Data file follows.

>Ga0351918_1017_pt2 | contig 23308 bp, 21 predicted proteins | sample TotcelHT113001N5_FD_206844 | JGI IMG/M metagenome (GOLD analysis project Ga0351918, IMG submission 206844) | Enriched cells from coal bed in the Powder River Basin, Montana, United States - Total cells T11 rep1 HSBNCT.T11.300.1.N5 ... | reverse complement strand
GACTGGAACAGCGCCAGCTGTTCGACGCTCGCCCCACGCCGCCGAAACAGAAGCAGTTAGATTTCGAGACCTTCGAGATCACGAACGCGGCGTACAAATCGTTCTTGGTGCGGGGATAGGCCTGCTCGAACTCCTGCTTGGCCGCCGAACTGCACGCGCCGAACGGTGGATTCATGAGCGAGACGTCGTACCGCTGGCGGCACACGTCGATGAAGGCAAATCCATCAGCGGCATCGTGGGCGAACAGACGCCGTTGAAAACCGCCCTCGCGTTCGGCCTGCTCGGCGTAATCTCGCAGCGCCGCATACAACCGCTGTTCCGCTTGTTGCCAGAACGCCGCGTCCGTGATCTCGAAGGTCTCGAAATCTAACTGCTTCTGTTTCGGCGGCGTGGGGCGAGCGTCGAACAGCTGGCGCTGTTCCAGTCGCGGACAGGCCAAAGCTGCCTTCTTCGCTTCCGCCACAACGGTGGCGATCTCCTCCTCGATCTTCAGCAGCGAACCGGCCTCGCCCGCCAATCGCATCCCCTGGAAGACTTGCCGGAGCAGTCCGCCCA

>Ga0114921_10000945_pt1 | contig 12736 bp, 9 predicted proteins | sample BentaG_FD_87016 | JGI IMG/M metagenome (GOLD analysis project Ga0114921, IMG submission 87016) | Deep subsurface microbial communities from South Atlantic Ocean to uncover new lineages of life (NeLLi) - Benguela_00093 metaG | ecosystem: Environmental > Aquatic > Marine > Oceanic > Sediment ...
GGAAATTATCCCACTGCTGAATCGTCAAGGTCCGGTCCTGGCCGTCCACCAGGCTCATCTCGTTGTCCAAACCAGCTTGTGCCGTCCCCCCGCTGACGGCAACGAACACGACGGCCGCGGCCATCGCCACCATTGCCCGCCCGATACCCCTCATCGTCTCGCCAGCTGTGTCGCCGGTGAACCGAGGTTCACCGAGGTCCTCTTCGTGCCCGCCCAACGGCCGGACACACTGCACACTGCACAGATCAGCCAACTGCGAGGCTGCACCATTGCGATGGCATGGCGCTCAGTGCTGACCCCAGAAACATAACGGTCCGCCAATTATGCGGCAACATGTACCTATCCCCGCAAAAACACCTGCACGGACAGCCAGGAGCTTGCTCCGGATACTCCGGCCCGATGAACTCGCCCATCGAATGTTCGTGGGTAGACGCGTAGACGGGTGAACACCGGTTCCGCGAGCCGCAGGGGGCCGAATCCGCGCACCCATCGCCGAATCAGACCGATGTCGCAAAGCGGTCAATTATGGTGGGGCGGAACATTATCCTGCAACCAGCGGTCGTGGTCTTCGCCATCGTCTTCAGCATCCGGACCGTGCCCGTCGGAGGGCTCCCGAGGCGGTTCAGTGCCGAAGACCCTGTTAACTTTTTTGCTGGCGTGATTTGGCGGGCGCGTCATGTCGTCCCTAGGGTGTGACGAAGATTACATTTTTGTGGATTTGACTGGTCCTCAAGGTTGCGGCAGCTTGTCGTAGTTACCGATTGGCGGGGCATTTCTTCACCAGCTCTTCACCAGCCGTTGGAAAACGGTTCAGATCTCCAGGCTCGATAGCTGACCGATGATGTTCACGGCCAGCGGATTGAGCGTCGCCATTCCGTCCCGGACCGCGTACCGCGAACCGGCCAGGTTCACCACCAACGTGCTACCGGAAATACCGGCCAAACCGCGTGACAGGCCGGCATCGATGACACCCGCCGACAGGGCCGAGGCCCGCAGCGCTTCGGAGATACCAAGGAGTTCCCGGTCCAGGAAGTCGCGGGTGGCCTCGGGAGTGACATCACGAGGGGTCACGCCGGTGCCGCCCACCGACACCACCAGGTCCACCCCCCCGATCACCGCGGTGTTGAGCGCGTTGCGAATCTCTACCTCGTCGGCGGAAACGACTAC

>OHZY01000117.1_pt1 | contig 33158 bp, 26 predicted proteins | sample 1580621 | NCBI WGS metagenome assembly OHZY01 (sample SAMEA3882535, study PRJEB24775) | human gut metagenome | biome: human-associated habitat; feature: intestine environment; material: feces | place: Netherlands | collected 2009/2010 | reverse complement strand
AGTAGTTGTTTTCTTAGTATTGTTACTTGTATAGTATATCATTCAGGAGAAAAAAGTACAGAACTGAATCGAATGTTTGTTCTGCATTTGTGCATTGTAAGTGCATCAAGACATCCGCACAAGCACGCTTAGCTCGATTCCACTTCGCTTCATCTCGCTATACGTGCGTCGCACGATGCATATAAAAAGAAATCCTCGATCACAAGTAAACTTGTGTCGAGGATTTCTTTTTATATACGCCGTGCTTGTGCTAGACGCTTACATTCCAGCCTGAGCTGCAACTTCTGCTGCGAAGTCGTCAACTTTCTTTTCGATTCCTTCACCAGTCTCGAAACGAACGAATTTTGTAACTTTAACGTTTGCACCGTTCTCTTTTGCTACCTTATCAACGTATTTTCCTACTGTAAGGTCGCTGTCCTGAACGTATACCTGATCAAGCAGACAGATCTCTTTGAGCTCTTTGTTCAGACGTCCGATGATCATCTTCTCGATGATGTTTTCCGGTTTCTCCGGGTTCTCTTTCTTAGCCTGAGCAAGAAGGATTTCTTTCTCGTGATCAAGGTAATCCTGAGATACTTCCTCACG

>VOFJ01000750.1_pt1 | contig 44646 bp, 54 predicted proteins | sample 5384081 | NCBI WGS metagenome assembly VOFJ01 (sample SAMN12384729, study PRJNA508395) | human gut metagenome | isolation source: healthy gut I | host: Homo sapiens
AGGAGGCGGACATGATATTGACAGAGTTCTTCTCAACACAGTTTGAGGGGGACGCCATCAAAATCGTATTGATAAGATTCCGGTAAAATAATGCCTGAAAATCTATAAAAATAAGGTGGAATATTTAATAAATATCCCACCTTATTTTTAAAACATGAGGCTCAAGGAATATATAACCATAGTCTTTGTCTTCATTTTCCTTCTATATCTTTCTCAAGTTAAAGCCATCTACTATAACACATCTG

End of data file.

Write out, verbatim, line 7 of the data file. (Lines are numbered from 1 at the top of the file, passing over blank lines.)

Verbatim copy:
>VOFJ01000750.1_pt1 | contig 44646 bp, 54 predicted proteins | sample 5384081 | NCBI WGS metagenome assembly VOFJ01 (sample SAMN12384729, study PRJNA508395) | human gut metagenome | isolation source: healthy gut I | host: Homo sapiens